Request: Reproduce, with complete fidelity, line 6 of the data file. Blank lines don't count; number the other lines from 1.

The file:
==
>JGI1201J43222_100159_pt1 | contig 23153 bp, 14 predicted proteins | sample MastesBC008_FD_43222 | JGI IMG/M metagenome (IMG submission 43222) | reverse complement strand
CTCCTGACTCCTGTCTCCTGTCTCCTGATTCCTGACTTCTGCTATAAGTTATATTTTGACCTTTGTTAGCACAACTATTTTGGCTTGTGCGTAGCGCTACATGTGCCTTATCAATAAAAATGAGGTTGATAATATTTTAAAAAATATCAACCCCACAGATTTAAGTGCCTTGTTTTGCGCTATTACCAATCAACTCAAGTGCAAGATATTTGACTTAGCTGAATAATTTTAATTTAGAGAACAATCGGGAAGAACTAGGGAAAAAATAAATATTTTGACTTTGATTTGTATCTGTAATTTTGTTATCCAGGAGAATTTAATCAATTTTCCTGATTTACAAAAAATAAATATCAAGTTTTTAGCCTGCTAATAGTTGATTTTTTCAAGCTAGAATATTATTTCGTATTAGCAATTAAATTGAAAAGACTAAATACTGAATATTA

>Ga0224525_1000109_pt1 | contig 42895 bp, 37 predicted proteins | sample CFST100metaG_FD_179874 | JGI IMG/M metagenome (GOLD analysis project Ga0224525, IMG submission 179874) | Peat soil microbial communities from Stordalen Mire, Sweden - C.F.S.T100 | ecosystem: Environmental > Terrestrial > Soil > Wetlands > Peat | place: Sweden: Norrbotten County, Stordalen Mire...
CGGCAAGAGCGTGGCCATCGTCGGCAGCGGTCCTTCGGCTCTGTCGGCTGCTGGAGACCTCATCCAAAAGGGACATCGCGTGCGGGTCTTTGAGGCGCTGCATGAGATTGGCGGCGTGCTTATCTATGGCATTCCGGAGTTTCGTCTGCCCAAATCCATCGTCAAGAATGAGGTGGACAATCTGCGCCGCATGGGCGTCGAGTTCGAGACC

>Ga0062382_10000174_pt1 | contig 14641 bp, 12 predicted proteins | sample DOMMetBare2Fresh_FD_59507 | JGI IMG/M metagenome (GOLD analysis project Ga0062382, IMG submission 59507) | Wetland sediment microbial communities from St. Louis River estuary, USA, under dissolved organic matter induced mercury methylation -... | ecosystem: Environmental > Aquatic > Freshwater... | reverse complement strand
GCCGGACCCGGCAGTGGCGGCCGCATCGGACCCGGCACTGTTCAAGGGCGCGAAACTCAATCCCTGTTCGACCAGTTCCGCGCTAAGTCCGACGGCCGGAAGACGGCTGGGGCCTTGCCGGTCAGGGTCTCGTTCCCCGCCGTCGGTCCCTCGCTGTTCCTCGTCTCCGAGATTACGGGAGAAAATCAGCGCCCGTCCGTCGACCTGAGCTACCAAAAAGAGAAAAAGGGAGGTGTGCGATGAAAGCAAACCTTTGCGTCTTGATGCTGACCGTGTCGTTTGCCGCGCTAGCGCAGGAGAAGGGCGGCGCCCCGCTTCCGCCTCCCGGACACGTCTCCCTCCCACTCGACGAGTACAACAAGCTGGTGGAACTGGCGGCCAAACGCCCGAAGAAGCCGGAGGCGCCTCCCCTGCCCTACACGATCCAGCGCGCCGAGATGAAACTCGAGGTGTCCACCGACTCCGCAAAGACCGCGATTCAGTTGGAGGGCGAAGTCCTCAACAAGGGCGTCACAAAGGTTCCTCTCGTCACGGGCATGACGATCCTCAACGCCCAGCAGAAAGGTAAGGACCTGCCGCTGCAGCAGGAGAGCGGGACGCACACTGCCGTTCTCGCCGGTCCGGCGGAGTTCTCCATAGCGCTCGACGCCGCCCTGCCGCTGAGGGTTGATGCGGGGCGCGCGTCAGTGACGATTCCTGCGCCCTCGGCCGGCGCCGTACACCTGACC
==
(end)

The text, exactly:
GCCGGACCCGGCAGTGGCGGCCGCATCGGACCCGGCACTGTTCAAGGGCGCGAAACTCAATCCCTGTTCGACCAGTTCCGCGCTAAGTCCGACGGCCGGAAGACGGCTGGGGCCTTGCCGGTCAGGGTCTCGTTCCCCGCCGTCGGTCCCTCGCTGTTCCTCGTCTCCGAGATTACGGGAGAAAATCAGCGCCCGTCCGTCGACCTGAGCTACCAAAAAGAGAAAAAGGGAGGTGTGCGATGAAAGCAAACCTTTGCGTCTTGATGCTGACCGTGTCGTTTGCCGCGCTAGCGCAGGAGAAGGGCGGCGCCCCGCTTCCGCCTCCCGGACACGTCTCCCTCCCACTCGACGAGTACAACAAGCTGGTGGAACTGGCGGCCAAACGCCCGAAGAAGCCGGAGGCGCCTCCCCTGCCCTACACGATCCAGCGCGCCGAGATGAAACTCGAGGTGTCCACCGACTCCGCAAAGACCGCGATTCAGTTGGAGGGCGAAGTCCTCAACAAGGGCGTCACAAAGGTTCCTCTCGTCACGGGCATGACGATCCTCAACGCCCAGCAGAAAGGTAAGGACCTGCCGCTGCAGCAGGAGAGCGGGACGCACACTGCCGTTCTCGCCGGTCCGGCGGAGTTCTCCATAGCGCTCGACGCCGCCCTGCCGCTGAGGGTTGATGCGGGGCGCGCGTCAGTGACGATTCCTGCGCCCTCGGCCGGCGCCGTACACCTGACC